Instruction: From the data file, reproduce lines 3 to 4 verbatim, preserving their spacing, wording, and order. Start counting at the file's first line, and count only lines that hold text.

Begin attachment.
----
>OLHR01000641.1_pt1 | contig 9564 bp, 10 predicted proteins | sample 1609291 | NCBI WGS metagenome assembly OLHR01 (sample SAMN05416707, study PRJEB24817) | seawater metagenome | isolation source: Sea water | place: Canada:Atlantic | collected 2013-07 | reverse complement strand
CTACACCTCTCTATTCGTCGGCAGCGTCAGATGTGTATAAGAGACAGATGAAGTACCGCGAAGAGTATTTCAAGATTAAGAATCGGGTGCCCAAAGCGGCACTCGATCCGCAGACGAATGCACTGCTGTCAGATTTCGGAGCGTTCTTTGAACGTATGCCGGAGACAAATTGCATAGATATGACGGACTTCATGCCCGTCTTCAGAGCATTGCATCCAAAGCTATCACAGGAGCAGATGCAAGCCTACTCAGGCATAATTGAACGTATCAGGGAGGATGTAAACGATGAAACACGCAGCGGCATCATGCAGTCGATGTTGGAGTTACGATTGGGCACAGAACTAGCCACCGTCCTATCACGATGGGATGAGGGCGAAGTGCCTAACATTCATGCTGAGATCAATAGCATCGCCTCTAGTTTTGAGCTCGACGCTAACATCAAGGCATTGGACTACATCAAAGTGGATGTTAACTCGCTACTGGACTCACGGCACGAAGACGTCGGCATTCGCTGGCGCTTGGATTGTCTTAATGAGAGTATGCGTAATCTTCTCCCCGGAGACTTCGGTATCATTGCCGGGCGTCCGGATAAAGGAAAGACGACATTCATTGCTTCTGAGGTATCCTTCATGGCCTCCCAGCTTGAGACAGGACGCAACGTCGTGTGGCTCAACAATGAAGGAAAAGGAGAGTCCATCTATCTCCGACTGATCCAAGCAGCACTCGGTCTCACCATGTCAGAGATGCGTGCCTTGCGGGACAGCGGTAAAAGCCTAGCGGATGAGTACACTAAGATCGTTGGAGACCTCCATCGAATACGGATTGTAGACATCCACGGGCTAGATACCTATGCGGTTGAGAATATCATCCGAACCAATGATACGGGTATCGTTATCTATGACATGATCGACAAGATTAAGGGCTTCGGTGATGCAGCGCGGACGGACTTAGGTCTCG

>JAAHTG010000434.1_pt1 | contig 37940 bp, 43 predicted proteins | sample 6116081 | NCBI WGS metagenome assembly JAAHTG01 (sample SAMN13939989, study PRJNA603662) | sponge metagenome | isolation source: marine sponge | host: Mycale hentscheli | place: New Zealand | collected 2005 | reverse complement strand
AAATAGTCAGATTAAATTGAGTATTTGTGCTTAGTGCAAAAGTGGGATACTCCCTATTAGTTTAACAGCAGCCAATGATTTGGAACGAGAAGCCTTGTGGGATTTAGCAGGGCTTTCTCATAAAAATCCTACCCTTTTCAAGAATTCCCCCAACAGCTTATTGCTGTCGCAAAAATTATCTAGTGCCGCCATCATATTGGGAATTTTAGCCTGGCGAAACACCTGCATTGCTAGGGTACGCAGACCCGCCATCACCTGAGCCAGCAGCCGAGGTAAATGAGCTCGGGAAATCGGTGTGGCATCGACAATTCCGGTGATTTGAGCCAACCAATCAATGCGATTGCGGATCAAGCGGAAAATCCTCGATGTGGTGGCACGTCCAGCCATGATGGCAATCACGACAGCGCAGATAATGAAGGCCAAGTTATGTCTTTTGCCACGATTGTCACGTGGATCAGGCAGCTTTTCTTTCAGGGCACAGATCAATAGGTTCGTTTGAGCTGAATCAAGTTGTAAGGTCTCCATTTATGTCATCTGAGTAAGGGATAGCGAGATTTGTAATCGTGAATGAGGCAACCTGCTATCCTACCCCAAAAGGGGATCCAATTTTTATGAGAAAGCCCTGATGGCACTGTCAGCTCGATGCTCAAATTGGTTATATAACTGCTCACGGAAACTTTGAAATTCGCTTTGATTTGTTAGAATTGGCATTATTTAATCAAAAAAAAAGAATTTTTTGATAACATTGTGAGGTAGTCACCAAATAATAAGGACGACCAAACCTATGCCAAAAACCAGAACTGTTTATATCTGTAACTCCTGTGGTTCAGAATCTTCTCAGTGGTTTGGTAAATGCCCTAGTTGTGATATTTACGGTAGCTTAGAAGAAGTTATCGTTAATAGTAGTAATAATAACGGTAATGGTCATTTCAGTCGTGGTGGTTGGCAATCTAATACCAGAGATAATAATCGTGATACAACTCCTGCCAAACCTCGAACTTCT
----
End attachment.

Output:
>JAAHTG010000434.1_pt1 | contig 37940 bp, 43 predicted proteins | sample 6116081 | NCBI WGS metagenome assembly JAAHTG01 (sample SAMN13939989, study PRJNA603662) | sponge metagenome | isolation source: marine sponge | host: Mycale hentscheli | place: New Zealand | collected 2005 | reverse complement strand
AAATAGTCAGATTAAATTGAGTATTTGTGCTTAGTGCAAAAGTGGGATACTCCCTATTAGTTTAACAGCAGCCAATGATTTGGAACGAGAAGCCTTGTGGGATTTAGCAGGGCTTTCTCATAAAAATCCTACCCTTTTCAAGAATTCCCCCAACAGCTTATTGCTGTCGCAAAAATTATCTAGTGCCGCCATCATATTGGGAATTTTAGCCTGGCGAAACACCTGCATTGCTAGGGTACGCAGACCCGCCATCACCTGAGCCAGCAGCCGAGGTAAATGAGCTCGGGAAATCGGTGTGGCATCGACAATTCCGGTGATTTGAGCCAACCAATCAATGCGATTGCGGATCAAGCGGAAAATCCTCGATGTGGTGGCACGTCCAGCCATGATGGCAATCACGACAGCGCAGATAATGAAGGCCAAGTTATGTCTTTTGCCACGATTGTCACGTGGATCAGGCAGCTTTTCTTTCAGGGCACAGATCAATAGGTTCGTTTGAGCTGAATCAAGTTGTAAGGTCTCCATTTATGTCATCTGAGTAAGGGATAGCGAGATTTGTAATCGTGAATGAGGCAACCTGCTATCCTACCCCAAAAGGGGATCCAATTTTTATGAGAAAGCCCTGATGGCACTGTCAGCTCGATGCTCAAATTGGTTATATAACTGCTCACGGAAACTTTGAAATTCGCTTTGATTTGTTAGAATTGGCATTATTTAATCAAAAAAAAAGAATTTTTTGATAACATTGTGAGGTAGTCACCAAATAATAAGGACGACCAAACCTATGCCAAAAACCAGAACTGTTTATATCTGTAACTCCTGTGGTTCAGAATCTTCTCAGTGGTTTGGTAAATGCCCTAGTTGTGATATTTACGGTAGCTTAGAAGAAGTTATCGTTAATAGTAGTAATAATAACGGTAATGGTCATTTCAGTCGTGGTGGTTGGCAATCTAATACCAGAGATAATAATCGTGATACAACTCCTGCCAAACCTCGAACTTCT